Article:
Confessions of an Old White Man

Rep. Brian Sims via Periscope
Voiced by Amazon Polly

It’s all but inevitable on social media that someone will (sooner rather than later) call me an “old white man.”

This can be in response to practically any topic. I never write about race, for instance. It’s a boring topic. But a politically incorrect comment on poverty, or global warming, or national defense, or whatever—can draw the epithet “old white man.” The implication is that I hold these positions because of my age, and because of what they think is my skin tone.

Of course, the epithet “old white man” is purely racist (and ageist to boot). Any use of skin tone as an insult is racist, period. When you point this out, it catches the leftists entirely off-guard. And I have taken to this as a matter of course. You insult my skin tone; you are a racist. Stop being racist, I say.

“Racism it isn’t!” they protest, because racism is a system whereby whitey oppresses “people of color.” Calling out your skin tone and age is merely stating a fact. You are old, and you are white; I am merely pointing out that whitey is the devil.

 

I like to point out to them that racists very rarely recognize their own racism. It’s quite fun to throw the charge back in their faces. They do begin to squirm. “How can I be racist? I’m a ‘person of color’.” “How can I be racist? I’m white, and so are you.” It rocks them back on their heels, even if briefly, and it’s deeply satisfying to steal their moral high ground. And, no matter what they say, you can continue the accusation and keep them on the defensive.

Shouting “old white man”—along with “homophobe,” “transphobe,” “white nationalist,” “white supremacist,” etc.—are a species of political Tourette’s but are sadly now a mainstay of the political discourse. As James Kirchick wrote recently in the Tablet, “For a large and growing segment of progressives, absolutely everything has been racialized.” They are even calling Joe Biden racist. Note that this has only happened recently… and only now that he’s up against Kamala Harris and the New Jersey Spartacus. Years ago, he said you had to be Pakistani to work in a 7-11—something that would get any Republican excommunicated, not only by The New Republic but also by National Review.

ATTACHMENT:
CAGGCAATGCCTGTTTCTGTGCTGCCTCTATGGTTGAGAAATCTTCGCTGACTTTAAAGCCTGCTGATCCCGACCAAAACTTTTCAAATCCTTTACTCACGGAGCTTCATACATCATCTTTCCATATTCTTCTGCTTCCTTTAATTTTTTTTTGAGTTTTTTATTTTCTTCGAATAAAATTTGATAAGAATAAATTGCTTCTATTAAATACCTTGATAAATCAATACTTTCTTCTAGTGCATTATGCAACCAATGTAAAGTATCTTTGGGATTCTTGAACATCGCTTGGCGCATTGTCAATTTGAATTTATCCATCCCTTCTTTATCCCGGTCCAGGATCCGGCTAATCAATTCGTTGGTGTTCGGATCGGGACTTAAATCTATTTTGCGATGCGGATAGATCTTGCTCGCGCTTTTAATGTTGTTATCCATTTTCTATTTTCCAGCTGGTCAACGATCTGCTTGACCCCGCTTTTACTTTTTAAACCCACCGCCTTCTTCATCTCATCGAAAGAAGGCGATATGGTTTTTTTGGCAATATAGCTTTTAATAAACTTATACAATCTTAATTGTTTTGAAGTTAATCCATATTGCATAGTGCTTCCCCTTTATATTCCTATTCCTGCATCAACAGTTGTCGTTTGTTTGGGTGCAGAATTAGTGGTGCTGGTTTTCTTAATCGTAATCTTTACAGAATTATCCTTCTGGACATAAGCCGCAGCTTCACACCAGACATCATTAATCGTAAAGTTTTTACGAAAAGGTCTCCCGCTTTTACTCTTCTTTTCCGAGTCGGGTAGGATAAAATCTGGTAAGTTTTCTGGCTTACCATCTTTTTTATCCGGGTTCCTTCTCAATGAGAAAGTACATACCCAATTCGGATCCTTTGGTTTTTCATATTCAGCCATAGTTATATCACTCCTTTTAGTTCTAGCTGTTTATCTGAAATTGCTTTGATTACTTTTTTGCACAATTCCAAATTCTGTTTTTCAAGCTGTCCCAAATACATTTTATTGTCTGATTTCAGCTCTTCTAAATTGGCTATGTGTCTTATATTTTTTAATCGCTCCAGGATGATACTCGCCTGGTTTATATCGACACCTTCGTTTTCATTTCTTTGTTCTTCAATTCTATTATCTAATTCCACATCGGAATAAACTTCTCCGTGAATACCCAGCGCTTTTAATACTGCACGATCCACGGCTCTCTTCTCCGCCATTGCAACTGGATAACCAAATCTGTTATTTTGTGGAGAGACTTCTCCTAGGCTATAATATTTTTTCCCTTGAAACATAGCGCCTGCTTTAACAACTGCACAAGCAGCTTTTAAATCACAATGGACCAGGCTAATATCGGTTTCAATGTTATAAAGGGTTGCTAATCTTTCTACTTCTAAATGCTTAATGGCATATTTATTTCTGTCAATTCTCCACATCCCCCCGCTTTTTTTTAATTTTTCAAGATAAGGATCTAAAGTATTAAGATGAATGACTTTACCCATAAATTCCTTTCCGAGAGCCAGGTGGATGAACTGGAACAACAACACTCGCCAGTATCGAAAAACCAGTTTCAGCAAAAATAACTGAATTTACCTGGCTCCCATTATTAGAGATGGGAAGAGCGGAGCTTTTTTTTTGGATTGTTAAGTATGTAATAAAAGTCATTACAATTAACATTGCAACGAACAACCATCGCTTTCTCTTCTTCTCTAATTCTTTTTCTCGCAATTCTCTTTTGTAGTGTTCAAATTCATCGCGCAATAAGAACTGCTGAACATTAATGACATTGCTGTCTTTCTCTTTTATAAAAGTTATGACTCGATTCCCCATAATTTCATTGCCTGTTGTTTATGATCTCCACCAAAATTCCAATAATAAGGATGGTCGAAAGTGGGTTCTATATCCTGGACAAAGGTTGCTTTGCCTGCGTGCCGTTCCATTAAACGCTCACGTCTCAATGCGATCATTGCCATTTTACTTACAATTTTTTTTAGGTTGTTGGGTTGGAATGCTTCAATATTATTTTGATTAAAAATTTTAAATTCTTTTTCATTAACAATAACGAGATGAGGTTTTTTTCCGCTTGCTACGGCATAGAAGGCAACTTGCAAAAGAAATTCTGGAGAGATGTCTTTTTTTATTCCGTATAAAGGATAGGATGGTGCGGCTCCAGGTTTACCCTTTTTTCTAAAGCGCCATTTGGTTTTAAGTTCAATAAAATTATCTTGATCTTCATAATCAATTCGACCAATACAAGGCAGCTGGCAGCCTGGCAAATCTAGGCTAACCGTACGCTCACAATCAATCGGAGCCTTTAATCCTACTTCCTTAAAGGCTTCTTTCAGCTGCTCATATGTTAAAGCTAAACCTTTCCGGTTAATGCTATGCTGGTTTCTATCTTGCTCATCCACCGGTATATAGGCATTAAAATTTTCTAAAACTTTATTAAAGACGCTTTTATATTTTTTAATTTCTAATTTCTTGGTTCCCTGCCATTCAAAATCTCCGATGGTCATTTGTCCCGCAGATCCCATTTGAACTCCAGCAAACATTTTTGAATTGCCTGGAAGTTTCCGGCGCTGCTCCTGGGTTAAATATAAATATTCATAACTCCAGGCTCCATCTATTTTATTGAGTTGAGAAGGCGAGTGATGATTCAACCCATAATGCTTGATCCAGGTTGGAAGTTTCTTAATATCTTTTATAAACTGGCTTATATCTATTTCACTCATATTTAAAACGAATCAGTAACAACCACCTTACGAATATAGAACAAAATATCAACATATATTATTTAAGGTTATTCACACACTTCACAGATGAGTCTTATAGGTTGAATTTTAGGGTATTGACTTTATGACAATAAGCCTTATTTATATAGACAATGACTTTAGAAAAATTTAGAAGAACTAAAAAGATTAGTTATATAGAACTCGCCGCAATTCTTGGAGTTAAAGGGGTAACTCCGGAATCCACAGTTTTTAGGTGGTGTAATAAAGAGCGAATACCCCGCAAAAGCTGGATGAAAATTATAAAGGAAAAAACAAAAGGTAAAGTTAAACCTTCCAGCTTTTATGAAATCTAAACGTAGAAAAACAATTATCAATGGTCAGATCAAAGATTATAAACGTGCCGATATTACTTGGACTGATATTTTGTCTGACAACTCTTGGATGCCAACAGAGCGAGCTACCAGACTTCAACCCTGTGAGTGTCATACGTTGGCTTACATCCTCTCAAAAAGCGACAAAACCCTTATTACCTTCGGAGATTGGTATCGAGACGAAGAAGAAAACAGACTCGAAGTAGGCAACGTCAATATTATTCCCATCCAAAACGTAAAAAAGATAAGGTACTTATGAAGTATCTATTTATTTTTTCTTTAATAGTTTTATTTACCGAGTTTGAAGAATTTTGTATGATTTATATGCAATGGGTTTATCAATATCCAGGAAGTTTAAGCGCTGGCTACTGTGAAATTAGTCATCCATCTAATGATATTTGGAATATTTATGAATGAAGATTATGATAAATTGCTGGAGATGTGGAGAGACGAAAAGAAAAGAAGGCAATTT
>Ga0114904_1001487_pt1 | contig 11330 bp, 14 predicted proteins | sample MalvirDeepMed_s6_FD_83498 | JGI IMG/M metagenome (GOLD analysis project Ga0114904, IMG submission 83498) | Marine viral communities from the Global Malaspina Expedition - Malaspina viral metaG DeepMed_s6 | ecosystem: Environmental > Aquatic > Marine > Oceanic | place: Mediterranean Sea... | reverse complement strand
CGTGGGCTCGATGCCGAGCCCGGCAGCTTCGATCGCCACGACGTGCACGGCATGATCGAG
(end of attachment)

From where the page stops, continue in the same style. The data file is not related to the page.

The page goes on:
Kirchick points out that the word white has “become a gleeful synonym for ‘ignorant,’ ‘bigoted,’ or ‘unenlightened’.” He accurately points out that “attacks on ‘straight white men’ are as ubiquitous as they are indiscriminate.” When the odious state representative in Pennsylvania harassed a lady outside an abortion clinic, he described her as an “old white lady.” What does that have to do with anything except for further excoriating a woman who was standing there peacefully?

And then there’s that hideous phrase “person of color,” which even conservatives have taken to using. “Persons of color” are sacred, always victims, often martyrs to “old white men.” Just look at America’s founding. Look at the settlers who did nothing but rape and murder their way across North America. Have you noticed that “person of color” includes everyone but whitey? It was clearly created for that purpose.

In the end, I don’t think this strategy will work electorally. Conservatives are weary of race, race, race. They’re certainly exhausted, and even angry, at being called racist—and for no reason other than political disagreement. I was recently called racist by a relative on Facebook and even now can’t figure out why, except that it’s easy to do.  As I said before, it’s a form of political Tourette’s. I have faith that most Americans will see this for what it is: a shameless ploy and not even something the race hustlers genuinely believe.

One of the problems with this stratagem is that it has rendered meaningless the term “racism.” I do believe racism exists, but I don’t believe it’s an urgent national problem. Of course, for this, I will be called a racist. Ho-hum. What is a serious national problem is the racism industry, and this can only bring us grief.

And here’s the real danger: if you push people hard enough, they very well could go where you are pushing them—in this case, into white identity. It would be a disaster for this country, and perhaps its end, if every racial group identified chiefly with their racial group and acted accordingly. Recall that Charles Manson wanted a race war. He thought he could get it by killing rich whites in Beverly Hills. Little did he know there were other ways, including creating new exclusionary terms and indiscriminately charging racism against good and innocent people.

And, by the way. I’m not white. I’m beige tending to pink. Are not beige and pink “of color?”

[Photo credit: Rep. Brian Sims/Periscope]

Austin Ruse

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Austin Ruse is a Crisis contributing editor and president of the Center for Family & Human Rights (C-FAM). He is the author of Fake Science: Exposing the Left’s Skewed Statistics, Fuzzy Facts, and Dodgy Data, published by Regnery; and Little Suffering Souls: Children Whose Short Lives Point Us to Christ, published by Tan Books. The views expressed here are solely his own.

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